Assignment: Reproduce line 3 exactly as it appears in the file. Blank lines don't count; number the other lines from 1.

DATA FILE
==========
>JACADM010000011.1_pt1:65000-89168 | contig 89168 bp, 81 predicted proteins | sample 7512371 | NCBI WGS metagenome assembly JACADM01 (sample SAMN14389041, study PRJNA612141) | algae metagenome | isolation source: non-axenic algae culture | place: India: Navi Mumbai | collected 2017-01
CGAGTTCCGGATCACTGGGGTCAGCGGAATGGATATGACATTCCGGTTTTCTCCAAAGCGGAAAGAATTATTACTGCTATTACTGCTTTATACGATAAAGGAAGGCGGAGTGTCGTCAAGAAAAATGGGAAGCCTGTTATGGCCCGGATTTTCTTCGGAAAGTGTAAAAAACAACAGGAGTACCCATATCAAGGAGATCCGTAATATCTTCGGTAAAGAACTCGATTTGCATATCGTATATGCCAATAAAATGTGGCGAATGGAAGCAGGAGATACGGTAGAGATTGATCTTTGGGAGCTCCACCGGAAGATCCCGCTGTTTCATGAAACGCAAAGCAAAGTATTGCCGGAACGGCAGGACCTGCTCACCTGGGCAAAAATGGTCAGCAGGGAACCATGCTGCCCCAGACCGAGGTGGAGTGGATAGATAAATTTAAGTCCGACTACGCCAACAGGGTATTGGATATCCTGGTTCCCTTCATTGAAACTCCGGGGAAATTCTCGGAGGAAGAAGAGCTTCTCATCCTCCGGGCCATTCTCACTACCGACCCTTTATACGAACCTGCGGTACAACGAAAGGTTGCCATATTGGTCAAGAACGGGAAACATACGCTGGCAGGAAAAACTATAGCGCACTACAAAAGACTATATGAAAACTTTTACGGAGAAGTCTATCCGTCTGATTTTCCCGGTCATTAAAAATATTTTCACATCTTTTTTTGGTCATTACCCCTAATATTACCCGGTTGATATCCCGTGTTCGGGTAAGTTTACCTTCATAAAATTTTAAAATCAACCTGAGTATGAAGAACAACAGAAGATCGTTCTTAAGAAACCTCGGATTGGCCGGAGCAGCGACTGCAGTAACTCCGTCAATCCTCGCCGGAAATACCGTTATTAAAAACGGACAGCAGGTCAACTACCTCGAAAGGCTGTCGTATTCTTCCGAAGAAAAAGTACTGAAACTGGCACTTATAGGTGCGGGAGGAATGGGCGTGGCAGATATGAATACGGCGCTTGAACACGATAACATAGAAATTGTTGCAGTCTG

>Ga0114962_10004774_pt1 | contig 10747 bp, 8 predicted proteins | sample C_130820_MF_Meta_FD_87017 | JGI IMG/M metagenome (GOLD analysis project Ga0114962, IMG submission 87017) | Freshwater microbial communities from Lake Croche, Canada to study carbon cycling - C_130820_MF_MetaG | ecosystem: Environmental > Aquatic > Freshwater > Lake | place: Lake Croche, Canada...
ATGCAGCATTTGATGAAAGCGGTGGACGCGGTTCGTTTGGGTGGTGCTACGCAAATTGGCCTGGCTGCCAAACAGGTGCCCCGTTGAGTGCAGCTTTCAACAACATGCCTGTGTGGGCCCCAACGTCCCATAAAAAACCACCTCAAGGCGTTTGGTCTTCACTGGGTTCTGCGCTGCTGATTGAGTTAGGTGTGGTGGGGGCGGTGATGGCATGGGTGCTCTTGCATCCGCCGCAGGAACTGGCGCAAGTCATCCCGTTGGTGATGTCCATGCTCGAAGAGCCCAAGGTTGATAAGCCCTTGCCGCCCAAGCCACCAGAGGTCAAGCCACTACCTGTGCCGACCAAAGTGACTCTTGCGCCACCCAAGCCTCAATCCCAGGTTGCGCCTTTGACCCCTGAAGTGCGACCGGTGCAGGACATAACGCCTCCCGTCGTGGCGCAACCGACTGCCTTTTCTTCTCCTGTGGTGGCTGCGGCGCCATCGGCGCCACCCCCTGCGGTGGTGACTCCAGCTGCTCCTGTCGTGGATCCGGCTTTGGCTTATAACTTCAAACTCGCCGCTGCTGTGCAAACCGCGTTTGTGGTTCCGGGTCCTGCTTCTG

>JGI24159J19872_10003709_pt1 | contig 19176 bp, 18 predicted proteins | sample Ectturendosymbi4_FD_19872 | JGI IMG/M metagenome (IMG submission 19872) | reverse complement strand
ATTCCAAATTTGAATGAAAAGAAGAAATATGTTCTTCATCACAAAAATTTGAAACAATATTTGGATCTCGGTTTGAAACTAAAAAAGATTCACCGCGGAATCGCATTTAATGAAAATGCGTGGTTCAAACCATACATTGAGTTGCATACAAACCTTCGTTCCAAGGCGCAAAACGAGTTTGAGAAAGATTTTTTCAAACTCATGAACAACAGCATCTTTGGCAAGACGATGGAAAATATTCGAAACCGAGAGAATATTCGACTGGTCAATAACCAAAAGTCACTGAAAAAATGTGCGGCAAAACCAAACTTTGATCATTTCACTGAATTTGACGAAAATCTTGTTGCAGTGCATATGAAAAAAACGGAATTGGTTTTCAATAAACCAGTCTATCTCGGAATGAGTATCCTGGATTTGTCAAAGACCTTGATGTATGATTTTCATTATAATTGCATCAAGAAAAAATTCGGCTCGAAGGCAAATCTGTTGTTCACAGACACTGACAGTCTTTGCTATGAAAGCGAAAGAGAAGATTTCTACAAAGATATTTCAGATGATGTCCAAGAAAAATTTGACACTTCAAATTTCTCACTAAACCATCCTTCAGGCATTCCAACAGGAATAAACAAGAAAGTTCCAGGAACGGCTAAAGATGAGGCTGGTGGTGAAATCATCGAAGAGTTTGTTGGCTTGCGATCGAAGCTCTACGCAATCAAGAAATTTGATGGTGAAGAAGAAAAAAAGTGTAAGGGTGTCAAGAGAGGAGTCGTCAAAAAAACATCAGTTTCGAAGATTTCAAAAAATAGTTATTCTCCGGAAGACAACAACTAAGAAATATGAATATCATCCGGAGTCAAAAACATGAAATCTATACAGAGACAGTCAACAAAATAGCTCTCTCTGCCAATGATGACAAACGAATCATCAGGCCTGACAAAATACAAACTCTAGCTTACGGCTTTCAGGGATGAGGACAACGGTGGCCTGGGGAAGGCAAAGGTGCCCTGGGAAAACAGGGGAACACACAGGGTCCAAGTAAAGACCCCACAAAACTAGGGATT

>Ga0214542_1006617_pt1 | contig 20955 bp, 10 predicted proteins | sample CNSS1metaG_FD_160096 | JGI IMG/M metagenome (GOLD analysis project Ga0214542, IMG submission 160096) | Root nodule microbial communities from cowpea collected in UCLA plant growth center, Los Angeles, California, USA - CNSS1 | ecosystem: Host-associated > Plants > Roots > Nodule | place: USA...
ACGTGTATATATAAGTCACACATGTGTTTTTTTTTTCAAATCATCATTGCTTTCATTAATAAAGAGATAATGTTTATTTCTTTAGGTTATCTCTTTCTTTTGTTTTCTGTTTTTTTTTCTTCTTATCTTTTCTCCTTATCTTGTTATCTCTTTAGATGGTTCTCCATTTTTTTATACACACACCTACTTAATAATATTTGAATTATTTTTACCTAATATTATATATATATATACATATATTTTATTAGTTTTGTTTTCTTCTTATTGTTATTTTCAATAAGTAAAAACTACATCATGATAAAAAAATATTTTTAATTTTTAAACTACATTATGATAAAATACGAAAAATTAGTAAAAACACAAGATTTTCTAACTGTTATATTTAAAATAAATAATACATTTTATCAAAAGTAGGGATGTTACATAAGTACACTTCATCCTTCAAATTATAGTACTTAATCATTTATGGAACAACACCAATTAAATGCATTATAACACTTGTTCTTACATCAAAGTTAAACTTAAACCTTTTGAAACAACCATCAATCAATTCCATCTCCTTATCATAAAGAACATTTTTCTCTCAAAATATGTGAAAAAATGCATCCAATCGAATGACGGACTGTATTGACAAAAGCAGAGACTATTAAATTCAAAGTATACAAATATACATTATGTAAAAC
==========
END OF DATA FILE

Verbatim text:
>Ga0114962_10004774_pt1 | contig 10747 bp, 8 predicted proteins | sample C_130820_MF_Meta_FD_87017 | JGI IMG/M metagenome (GOLD analysis project Ga0114962, IMG submission 87017) | Freshwater microbial communities from Lake Croche, Canada to study carbon cycling - C_130820_MF_MetaG | ecosystem: Environmental > Aquatic > Freshwater > Lake | place: Lake Croche, Canada...